The Dallas Mavericks’ 130-104 loss at the Denver Nuggets (18-10) on Monday brings us to one of the most charming portions of the Festivus season, the airing of grievances.
To use the terminology of the holiday’s founder, Frank Costanza, we’ve got a lot of problems with what went down at Denver’s Ball Arena. And now, you’re going to hear about it.
Specifically, we’ve got three grievances to air from Monday’s loss, which was billed going in as a showdown of two of the top teams in the Western Conference. What we got was a bit of a flop in the second half, even for this M.A.S.H. unit version of the Mavericks (16-10), who were without Kyrie Irving (heel contusion) for the fifth straight game and were also missing Dereck Lively II (sprained ankle), Josh Green (right elbow) and Maxi Kleber (dislocated toe).
A Mile-High Muddle
With all that firepower on the shelf, the Mavs got off to a terribly slow start in Denver, scoring just 20 points in the first quarter. The sluggish offense couldn’t find a rhythm early on, as the Mavs missed their first eight 3-point attempts and shot 10-of-23 from the field in the first.
This has been a trend in games that Lively has missed this year. The Mavs are now 0-2 when Lively is out of the lineup. When he’s in there, the Luka-to-Lively pick-and-roll set gives this offense such a different level of freedom of motion, and it is very noticeable when that element is absent. Not to mention how much he would have helped as another body to throw against the Nuggets frontline of Nikola Jokic, Michael Porter Jr. and Aaron Gordon.
Luka Dončić got the worst of the slugfest early on, as he caught an inadvertent elbow to the chin from Jokic in the first and another on a drive from Julian Strawther that busted Dončić’s lip open early in the second.
Tim Hardaway Jr. finally cashed in on a 3-pointer on Dallas’ first possession of the second quarter to bring the Mavs to within 28-23, and Luka Dončić stepped back for a beauty of a 3-pointer on the following possession. Grant Williams saw one go in from the corner just a minute later to keep Dallas within 30-29, and the floodgates were flung open from there. the Mavs made six 3-balls in the second quarter to stay in the game.
Dallas got a little better on offense in the next two quarters and shot 41-for-92, or 44.6%, in the loss. The Nuggets were sluggish and unbalanced on offense at times, too. They played with their food for nearly three quarters and picked the moment they wanted to run the Mavs out of the gym. Guard Jamal Murray paced a balanced Nuggets attack that saw six scorers reach double figures, with 22 points. Gordon added 21 on 7-of-9 shooting in the win.
A little help here?
We’re getting used to Dončić’s heroics, as they happen on a regularly scheduled, semi-nightly basis. After winning Western Conference Player of the Week Monday, Dončić started his bid for back-to-back recognition with a sizzling second-quarter effort. He scored 22 in the second on 6-of-7 3-point shooting after missing his first two attempts in the first quarter.
If Dončić didn’t go nuclear, the Mavs would have been out of this game before halftime. His pull-up 3-pointer with :23 left before halftime pulled the Mavs to within nine, down just 68-59 at the break.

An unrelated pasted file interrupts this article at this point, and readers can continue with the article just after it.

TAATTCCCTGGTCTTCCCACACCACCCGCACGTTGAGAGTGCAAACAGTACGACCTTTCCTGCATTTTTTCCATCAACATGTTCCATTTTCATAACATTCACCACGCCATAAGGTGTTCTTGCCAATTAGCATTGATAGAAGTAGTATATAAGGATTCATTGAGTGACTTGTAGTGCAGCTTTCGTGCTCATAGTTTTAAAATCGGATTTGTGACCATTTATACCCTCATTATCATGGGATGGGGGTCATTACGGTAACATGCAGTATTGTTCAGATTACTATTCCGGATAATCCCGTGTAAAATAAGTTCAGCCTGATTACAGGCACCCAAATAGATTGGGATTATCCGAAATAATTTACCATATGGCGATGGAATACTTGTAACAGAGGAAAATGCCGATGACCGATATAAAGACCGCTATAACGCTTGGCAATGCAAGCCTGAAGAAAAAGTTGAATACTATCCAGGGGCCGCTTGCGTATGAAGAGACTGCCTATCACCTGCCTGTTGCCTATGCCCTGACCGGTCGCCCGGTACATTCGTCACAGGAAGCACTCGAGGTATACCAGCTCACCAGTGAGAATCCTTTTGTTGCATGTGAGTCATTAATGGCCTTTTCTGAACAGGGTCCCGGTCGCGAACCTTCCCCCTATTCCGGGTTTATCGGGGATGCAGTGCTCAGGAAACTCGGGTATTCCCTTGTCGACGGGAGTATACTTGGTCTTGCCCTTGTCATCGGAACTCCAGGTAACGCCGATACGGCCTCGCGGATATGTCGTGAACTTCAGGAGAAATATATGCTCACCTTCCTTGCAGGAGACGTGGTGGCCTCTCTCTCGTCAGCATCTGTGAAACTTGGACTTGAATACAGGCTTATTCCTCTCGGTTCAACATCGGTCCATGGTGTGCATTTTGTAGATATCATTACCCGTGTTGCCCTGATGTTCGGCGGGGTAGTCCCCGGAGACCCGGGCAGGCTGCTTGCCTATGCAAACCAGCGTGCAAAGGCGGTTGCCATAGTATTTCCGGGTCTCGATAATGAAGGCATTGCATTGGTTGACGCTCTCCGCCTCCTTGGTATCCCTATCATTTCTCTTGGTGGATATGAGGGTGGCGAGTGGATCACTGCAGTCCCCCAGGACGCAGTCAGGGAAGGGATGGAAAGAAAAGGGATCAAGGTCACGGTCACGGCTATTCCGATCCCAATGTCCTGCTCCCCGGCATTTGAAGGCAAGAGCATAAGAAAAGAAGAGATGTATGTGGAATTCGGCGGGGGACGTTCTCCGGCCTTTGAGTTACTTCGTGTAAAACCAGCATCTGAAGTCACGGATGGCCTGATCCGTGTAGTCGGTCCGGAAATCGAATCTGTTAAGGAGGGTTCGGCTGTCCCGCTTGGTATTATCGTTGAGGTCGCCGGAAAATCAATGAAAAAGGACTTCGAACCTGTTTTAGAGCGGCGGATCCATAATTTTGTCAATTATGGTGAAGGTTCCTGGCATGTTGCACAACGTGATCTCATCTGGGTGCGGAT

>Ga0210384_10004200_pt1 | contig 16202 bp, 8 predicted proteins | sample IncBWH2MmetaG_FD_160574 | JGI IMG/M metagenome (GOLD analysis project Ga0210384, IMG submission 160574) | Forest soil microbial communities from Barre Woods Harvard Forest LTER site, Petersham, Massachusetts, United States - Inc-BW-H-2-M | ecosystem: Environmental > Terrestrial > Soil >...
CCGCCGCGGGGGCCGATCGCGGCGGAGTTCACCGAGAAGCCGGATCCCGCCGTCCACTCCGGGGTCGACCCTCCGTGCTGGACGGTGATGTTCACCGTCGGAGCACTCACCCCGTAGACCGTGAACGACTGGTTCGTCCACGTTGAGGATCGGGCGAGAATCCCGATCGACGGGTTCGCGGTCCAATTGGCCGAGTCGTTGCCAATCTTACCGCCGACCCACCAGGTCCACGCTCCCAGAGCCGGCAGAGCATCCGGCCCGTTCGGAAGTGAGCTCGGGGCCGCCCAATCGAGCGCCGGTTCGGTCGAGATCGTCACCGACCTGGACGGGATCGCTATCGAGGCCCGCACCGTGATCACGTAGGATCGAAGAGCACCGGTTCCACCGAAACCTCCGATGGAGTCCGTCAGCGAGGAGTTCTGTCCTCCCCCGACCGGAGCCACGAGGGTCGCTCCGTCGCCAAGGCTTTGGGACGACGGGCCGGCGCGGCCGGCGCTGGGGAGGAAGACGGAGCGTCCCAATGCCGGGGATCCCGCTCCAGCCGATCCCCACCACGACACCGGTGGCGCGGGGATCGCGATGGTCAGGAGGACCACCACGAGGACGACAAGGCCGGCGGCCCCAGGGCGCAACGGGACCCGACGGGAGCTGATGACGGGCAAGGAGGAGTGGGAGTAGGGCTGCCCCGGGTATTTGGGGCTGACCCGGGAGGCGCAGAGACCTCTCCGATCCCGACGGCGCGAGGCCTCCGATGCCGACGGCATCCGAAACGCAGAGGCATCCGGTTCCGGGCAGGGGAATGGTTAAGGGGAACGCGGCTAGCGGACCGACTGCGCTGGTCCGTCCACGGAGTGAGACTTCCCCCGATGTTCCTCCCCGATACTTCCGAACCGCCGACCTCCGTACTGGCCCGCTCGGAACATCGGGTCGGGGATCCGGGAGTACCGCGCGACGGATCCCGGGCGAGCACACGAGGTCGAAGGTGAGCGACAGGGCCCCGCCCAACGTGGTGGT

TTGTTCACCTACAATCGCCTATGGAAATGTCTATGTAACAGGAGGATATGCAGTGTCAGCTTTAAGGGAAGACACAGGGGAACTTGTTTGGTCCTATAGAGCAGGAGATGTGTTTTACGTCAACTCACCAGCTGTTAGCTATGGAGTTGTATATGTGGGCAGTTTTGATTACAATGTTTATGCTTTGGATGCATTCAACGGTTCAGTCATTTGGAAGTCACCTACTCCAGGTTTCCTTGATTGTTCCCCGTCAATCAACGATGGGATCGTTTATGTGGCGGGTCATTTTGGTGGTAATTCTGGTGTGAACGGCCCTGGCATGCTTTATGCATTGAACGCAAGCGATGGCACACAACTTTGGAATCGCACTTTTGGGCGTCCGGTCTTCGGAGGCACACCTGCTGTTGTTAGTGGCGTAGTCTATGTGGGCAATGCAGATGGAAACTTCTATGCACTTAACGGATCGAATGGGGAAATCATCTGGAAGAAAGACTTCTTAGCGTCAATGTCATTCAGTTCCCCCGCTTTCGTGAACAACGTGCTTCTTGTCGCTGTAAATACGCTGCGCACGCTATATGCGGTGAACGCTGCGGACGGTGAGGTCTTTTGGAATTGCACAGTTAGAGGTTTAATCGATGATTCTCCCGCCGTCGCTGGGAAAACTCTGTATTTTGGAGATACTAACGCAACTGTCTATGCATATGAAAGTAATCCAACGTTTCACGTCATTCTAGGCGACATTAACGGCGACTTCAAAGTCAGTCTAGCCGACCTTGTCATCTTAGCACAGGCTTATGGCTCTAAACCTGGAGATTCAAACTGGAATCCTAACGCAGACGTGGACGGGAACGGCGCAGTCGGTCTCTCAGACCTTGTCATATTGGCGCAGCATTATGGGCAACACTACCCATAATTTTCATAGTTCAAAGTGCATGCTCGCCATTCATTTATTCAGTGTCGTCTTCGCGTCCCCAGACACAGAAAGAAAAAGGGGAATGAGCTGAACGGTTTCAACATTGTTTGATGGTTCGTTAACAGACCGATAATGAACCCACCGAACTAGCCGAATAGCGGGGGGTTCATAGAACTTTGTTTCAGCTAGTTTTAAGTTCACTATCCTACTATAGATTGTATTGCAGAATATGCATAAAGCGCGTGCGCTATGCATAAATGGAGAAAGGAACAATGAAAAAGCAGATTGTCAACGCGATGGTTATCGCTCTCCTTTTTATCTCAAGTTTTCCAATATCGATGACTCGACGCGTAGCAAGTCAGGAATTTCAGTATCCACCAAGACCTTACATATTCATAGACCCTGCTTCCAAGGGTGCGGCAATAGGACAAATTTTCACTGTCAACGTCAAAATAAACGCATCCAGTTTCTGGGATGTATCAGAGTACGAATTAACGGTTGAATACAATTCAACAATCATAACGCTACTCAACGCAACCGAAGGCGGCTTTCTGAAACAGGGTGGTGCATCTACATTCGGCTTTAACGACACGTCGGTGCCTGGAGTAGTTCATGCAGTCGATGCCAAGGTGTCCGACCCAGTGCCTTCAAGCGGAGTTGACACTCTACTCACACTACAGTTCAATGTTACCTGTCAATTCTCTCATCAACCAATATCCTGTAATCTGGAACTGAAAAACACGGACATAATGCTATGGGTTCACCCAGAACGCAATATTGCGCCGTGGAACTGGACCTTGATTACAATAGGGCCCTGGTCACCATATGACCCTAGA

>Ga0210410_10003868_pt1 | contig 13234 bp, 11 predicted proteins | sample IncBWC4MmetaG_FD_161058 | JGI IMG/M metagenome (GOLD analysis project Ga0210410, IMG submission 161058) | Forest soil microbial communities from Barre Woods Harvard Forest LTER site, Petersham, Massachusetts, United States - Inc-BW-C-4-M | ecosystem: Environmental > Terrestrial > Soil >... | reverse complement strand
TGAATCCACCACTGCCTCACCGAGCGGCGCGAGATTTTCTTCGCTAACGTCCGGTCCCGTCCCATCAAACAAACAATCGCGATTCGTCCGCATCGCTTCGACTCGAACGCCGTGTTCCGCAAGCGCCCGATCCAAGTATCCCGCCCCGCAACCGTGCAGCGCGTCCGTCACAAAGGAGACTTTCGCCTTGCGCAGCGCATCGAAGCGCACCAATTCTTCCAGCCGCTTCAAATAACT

The Mavs’ shorthanded lineup just left the team with too thin a margin of error. Dončić did all he could to keep Dallas connected in the second half, but the talent disparity on the floor with all the Mavs’ injuries was just always pushing the game in the home team’s direction in this one. Luka had just about nothing to work with, and he still kept Dallas in it most of the way.
All Dallas Mavericks not named Luka Dončić combined to shoot 7-of-27 from 3-point territory. Dante Exum was the only other Maverick to score in double figures in Denver, finishing with 11 points on 5-of-5 shooting. After shooting 0-of-5 on his 3-point attempts Monday, Derrick Jones Jr. in has gone particularly cold lately, connecting on just five of his last 27 3-point attempts.
Dončić scored 38 points, grabbed 11 boards and doled out eight assists in the loss. He shot 6-of-12 from 3-point land but did miss four free throws, too.
As the Denver lead ballooned to 17 points late in the third, a collective groan emanated from the Dallas-Fort Worth Metroplex. The coming loss was now inevitable, leaving Mavs fans to wonder: what could have been against two of the best teams in the league if Dallas had its full complement of riders? In losses to both Minnesota and Denver in the last week, a beleaguered Mavericks’ roster, decimated by injury, fought to stay in a game but wore down late against an opponent who was just clearly superior in the moment.
While the Mavs’ injury woes somehow haven’t sucked the team’s record down the drain, Mavs fans are being short-changed right now. With Irving, Lively and a couple more pieces intact, could the Mavs have pulled out another impressive win this season?
Are the Mavericks closer to or farther away from the top teams in the league? Are they a fraud, as detractors online like to say, or a legitimate threat in the West? We would usually have a better handle on those questions 25 games into the season. But as it stands now, we don’t know, because those teams blew out a shell of the Mavericks’ full roster, and even short-handed, Dallas is good enough to dispense with bad NBA teams.
Safe to say, all Mavs fans want for Festivus this year is a chance to go on a run with Dončić and a full complement of healthy running mates. As visions of Lukai dance in our heads this holiday season, each game without Irving, Lively and the rest of the crew is a bit of a letdown. Monday night’s loss in Denver certainly was.